I was thrilled to be chosen as a 1st place prize winner in the 2014 New York Center for Photographic Art Black and White Awards for her photograph Surma Family In the Omo Valley
The New Century Artists Gallery in Chelsea’s gallery district will exhibit Surma Family In the Omo Valley from April 7-19, 2015, with an opening reception on Thursday, April 9, 2015
To view the online gallery, click here: BlackAndWhite2014Gallery
Delighted to have more great press on my Omo Valley work – this time from L’Oeil de la Photographie, a daily photo magazine.
I’m very excited to be featured on Revue Camera, a fabulous French/English photography magazine.
One of my fine art photo prints from Ethiopia has been featured for sale on Your Daily Photograph! I’m as happy as a clam! See it there now!
I was thrilled and honored to be a guest on WBAI’s First Voices Indigenous Radio this morning with John Kane.
You can hear the program here:
Click “Play” or “Download” next to the First Voices Indigenous Radio program on Thursday, April 10th at 9am.
It was wonderful to speak with John, who is so passionate about not only preserving ancient traditions, but seeing traditional societies adapt to our rapidly changing world.
“Some people say: “What does it matter if these cultures fade away.” The answer is simple. When asked the meaning of being human, all the diverse cultures of the world respond with 10,000 different voices. Distinct cultures represent unique visions of life itself, morally inspired and inherently right. And those different voices become part of the overall repertoire of humanity for coping with challenges confronting us in the future. As we drift toward a blandly amorphous, generic world, as cultures disappear and life becomes more uniform, we as a people and a species, and Earth itself, will be deeply impoverished.”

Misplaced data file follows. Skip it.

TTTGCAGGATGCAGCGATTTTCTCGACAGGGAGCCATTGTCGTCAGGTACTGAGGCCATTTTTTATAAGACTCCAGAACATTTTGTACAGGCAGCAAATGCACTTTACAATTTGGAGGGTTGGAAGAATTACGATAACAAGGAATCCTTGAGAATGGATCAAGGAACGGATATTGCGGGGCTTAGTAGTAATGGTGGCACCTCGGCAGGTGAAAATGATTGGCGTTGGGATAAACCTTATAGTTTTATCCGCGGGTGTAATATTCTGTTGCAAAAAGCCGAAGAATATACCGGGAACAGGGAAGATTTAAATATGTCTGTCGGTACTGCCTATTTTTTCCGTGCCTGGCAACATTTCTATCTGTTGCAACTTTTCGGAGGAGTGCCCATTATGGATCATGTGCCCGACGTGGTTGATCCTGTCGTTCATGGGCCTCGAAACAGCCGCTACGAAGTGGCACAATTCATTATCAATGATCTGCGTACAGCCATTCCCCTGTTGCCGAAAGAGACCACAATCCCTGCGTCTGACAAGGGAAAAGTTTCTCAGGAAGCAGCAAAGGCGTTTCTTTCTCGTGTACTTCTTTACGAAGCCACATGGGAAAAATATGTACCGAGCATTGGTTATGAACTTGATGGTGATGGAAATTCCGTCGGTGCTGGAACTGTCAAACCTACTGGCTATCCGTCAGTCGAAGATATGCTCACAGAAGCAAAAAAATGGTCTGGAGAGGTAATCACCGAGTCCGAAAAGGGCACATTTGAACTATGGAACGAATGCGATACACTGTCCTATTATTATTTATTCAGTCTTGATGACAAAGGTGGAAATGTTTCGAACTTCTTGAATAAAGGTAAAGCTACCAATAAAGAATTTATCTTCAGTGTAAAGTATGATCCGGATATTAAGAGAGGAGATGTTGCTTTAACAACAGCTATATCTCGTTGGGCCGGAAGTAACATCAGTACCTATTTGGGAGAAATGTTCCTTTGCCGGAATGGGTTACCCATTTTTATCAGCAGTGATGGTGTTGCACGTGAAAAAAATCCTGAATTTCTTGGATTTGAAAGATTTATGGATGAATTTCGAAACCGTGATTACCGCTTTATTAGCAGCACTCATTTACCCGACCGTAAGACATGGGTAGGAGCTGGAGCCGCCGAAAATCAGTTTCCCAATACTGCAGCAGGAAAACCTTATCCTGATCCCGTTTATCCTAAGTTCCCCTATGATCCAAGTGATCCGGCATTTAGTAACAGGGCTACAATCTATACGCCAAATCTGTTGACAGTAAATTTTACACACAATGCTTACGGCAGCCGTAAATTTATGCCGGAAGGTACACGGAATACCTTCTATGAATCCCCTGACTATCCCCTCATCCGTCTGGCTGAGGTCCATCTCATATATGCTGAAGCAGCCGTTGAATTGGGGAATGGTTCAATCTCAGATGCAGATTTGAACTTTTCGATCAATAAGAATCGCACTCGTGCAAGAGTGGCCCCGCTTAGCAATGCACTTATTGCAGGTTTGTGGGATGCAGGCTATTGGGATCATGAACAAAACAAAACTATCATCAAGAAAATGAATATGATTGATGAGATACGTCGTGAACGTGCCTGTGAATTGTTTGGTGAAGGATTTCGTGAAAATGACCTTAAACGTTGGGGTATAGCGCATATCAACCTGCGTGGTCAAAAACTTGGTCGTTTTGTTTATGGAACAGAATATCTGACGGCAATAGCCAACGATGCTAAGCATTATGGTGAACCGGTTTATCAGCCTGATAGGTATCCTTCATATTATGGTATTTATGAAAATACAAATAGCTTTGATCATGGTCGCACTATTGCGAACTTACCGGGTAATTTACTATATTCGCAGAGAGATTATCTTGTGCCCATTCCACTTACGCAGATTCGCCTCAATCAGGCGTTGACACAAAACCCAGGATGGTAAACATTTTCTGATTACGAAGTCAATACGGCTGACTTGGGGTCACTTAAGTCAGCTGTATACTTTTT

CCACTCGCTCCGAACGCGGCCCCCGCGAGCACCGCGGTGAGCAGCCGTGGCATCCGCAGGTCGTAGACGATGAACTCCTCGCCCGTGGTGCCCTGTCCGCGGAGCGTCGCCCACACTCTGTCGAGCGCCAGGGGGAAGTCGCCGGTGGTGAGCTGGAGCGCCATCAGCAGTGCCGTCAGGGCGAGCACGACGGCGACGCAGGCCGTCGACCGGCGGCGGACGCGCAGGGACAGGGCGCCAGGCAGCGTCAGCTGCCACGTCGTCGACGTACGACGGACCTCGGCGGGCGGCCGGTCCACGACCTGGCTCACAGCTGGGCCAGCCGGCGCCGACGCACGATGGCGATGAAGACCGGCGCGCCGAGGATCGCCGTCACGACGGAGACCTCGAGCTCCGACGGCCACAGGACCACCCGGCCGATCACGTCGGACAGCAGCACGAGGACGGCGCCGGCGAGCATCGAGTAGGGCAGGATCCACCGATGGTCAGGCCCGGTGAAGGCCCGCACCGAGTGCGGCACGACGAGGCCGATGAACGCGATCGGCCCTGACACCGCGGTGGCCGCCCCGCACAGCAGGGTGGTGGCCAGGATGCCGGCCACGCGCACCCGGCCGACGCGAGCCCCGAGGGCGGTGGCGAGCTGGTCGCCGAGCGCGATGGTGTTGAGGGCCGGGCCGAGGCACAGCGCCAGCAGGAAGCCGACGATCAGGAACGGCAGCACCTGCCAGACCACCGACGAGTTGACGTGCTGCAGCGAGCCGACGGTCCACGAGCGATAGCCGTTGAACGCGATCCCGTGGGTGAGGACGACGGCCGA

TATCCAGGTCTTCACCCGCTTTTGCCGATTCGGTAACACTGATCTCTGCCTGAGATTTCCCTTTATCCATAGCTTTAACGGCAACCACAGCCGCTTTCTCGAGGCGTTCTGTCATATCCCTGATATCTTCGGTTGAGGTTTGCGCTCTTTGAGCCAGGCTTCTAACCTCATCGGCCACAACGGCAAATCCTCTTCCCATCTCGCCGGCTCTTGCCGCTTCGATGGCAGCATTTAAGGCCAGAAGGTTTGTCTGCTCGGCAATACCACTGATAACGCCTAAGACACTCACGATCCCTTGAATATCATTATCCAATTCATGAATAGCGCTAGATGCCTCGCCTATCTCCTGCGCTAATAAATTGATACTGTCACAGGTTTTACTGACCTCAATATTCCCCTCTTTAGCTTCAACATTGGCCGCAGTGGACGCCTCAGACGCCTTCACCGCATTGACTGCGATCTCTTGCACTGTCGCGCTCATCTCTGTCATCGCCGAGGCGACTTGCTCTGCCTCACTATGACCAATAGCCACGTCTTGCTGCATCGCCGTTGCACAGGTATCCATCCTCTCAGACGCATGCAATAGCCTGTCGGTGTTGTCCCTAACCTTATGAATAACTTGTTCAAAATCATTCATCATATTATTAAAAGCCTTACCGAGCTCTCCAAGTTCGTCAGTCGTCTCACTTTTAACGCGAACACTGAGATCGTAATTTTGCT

In the Omo Valley, Ethiopia
Home printing my images from the Omo Valley in Ethiopia. Preparing for my trip to Texas-to present my work to museum curators, galleries and collectors from all over the world, along with photographers from all over the world, at Houston’s Fotofest Biennial. 16 reviews in 4 days… whew…
Now working on the images from a visit to a cattle camp. This is where the men go to take care of the cattle; a very prestigious job. Cattle are enormously important to the Suri. They don’t see cattle simply as material assets but as life-long, sustaining companions. The average male in the Suri tribe owns from 30 to 40 cows. Men are not allowed to marry until they own a substantial number of cows. Then the cows are given to the bride’s family after the wedding ceremony. They are used for trading, and as a source of milk and blood, they are treated very well and rarely killed.
The men and boys in the camp work all day with their cattle and then they dance by the fires at night after covering their bodies with ash.